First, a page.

Handcuff Volunteers and the Rally of 2013

The S&P500 is up by 26% for the year-to-date, despite the fact that employment growth is anemic, the labor participation rate is at its lowest point in thirty five years, and inflation-adjusted GDP growth is experiencing a long-term slowing (see chart below).  GDP turns negative in recessions—this is the definition of a recession—but has historically recovered much faster than we have seen in the post 2008 years. Real GDP

The standard measure of inflation, the CPI-U, has risen by 1.2% over the past year, a signal of weak demand for goods and services.  The Federal Reserve Board is looking for a 2% annual inflation rate as a sign of robust economic recovery.  This is not because inflation is good, but rather that inflation signals demand for goods and services that outstrips production—and this is the driver of growth.

If the stock market rally of 2013 seems to defy economics, how do we explain it?  One explanation is that the Fed is forcing investors to move money from safer assets (e.g. Treasury bonds and CDs) into riskier assets (e.g. stocks and real estate) because of the historically-low rates of return that are available from low-risk assets.  Howard Marks, the billionaire founder of Oaktree Capital, is the champion of this perspective.  If you need returns greater than those provided by low-risk assets, you are essentially forced to buy higher-risk assets even if you know that the fundamentals are shaky.  You take on risk for the chance to achieve higher returns because the alternative provided by low-risk assets is a guarantee of inadequate returns.  Marks refers to investors in this situation as handcuff volunteers.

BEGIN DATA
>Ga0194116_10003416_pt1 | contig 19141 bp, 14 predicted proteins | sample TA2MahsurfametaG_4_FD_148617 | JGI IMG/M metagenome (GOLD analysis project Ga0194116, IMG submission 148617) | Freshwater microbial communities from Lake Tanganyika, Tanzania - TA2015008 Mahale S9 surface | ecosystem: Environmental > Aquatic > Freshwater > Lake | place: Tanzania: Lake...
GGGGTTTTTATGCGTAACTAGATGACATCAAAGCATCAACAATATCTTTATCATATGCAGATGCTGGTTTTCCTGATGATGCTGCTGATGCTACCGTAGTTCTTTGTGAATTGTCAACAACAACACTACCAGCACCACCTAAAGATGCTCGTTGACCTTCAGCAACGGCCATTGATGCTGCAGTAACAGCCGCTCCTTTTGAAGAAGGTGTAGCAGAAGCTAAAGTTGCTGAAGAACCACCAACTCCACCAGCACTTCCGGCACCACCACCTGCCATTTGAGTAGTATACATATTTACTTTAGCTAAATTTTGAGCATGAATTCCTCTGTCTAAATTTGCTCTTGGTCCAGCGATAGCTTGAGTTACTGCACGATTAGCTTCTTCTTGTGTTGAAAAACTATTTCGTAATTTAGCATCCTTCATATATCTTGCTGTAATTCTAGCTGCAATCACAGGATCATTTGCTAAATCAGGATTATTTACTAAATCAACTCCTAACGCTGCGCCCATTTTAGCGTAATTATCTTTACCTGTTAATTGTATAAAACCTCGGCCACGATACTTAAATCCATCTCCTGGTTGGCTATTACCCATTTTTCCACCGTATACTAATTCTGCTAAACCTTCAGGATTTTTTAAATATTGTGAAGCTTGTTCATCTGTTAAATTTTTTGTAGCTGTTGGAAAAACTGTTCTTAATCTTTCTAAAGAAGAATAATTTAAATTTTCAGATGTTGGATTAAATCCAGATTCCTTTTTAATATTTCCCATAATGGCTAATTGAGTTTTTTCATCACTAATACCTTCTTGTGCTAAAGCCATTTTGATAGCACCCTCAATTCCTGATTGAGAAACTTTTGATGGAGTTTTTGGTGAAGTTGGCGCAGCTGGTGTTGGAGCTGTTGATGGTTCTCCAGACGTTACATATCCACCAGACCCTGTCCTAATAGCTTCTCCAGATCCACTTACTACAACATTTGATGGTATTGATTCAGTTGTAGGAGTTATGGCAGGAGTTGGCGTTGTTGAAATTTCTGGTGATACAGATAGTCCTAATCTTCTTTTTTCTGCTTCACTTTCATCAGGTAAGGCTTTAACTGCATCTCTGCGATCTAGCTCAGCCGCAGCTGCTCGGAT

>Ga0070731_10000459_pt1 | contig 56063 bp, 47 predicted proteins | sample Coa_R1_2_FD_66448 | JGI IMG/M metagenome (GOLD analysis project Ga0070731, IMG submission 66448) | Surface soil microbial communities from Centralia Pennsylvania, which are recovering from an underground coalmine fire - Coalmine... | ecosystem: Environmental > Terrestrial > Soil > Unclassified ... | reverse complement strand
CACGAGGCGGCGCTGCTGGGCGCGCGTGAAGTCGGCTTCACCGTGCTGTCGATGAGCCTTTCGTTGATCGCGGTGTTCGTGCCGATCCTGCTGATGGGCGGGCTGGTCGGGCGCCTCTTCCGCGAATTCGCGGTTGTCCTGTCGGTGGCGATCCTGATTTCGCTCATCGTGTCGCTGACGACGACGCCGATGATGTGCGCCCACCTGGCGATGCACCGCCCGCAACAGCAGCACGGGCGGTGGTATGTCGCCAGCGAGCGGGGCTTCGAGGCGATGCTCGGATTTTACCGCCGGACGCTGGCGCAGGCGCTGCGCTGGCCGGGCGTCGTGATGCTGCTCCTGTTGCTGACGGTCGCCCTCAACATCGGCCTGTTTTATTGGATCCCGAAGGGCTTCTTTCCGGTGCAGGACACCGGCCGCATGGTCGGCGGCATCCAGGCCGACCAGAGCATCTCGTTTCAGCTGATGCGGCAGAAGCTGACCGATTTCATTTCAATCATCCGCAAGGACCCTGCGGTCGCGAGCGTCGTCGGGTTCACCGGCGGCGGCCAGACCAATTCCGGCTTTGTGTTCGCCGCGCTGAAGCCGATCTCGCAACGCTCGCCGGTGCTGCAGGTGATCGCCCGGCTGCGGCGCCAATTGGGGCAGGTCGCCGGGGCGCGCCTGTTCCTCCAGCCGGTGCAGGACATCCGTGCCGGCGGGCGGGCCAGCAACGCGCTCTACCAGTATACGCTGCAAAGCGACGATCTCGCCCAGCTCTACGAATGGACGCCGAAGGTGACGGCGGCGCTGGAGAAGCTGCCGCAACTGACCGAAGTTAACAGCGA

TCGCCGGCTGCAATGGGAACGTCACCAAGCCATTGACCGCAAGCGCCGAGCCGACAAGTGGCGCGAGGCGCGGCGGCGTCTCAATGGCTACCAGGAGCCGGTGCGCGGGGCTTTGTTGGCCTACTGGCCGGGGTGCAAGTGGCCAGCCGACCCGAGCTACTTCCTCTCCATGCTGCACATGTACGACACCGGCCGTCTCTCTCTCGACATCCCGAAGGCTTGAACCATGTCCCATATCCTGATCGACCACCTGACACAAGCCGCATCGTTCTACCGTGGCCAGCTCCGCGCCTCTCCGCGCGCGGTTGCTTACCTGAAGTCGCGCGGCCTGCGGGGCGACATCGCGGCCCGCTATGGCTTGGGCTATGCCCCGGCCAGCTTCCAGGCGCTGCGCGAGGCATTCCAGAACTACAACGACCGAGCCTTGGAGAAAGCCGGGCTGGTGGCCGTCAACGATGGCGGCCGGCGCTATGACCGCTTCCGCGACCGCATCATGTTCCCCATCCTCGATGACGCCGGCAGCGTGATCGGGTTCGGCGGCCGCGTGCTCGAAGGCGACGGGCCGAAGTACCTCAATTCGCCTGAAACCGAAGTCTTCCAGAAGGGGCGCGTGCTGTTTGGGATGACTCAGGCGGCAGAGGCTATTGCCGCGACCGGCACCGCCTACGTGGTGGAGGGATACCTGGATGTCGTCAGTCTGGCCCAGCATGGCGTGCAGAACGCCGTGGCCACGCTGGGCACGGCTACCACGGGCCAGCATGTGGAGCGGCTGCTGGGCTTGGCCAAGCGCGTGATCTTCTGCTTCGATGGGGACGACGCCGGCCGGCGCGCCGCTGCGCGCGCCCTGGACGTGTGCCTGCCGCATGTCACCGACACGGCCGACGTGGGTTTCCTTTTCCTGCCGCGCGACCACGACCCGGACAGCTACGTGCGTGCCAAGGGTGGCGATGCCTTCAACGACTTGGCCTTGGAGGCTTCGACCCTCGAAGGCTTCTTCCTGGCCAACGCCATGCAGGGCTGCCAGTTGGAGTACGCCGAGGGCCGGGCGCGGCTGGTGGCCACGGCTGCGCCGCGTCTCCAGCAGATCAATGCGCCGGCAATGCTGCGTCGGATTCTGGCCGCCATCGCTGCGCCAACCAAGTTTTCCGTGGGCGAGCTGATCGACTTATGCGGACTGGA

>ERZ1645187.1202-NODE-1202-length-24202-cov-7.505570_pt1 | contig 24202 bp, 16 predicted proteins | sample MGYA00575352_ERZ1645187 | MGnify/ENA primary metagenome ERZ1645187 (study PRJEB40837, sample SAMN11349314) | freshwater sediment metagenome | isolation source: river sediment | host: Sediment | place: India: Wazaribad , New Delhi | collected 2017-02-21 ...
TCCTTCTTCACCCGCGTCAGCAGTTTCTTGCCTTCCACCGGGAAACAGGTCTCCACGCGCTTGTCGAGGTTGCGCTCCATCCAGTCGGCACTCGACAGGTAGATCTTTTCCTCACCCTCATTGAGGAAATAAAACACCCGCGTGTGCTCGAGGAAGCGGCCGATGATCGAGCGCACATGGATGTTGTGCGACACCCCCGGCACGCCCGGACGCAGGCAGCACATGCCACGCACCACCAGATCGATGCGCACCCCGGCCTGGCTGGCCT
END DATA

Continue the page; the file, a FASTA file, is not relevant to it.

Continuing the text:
This effect is clearly in evidence among pension plans, some of the largest institutional investors.  Pension plans have estimates of the future costs of providing income to plan participants when they retire, and the investment returns that they need to achieve in order to meet these costs.  If bond yields are low as a result of low interest rates (which are controlled by the Fed), pension plans have to invest more aggressively in order to have a chance of meeting their return targets.  CalPERS, the largest U.S. pension plan, assumes that its investments will return an average of 7.5% in the future.  More specifically, CalPERS needs this rate of return in order to meet its obligations.  How can CalPERS possibly make 7.5% per year when 10-year Treasury bonds are yielding 2.6%?  The answer, of course, is that CalPERS has to take a chance by investing more aggressively.  Many pension plans are in this same situation.  Joshua Rauh, a Stanford professor, has made the argument that public pension plans have a clear incentive to take on investment risk for this reason, even though this approach makes them more likely to fail spectacularly in the future.  The alternative to investing more aggressively and hoping for the best is to raise taxes or require employee contributions to pension plans, neither of which is politically popular.  Pension plans are the ultimate example of handcuff volunteers.

Along with investors who are being driven to invest in higher-risk assets, we have the standard performance-chasing dynamic that drives rallies.  Having watched the S&P500 gains so much from 2009 through 2012, investors are rotating back into stocks because they don’t want to miss out.

This explanation for 2013’s dramatic stock market gains is the only one that really makes sense to me.  Lacking robust job creation or economic growth, the best explanation is that investors are responding to the Fed’s stimulus and taking on risk in order to have a chance to achieve returns that are necessary to meet their goals.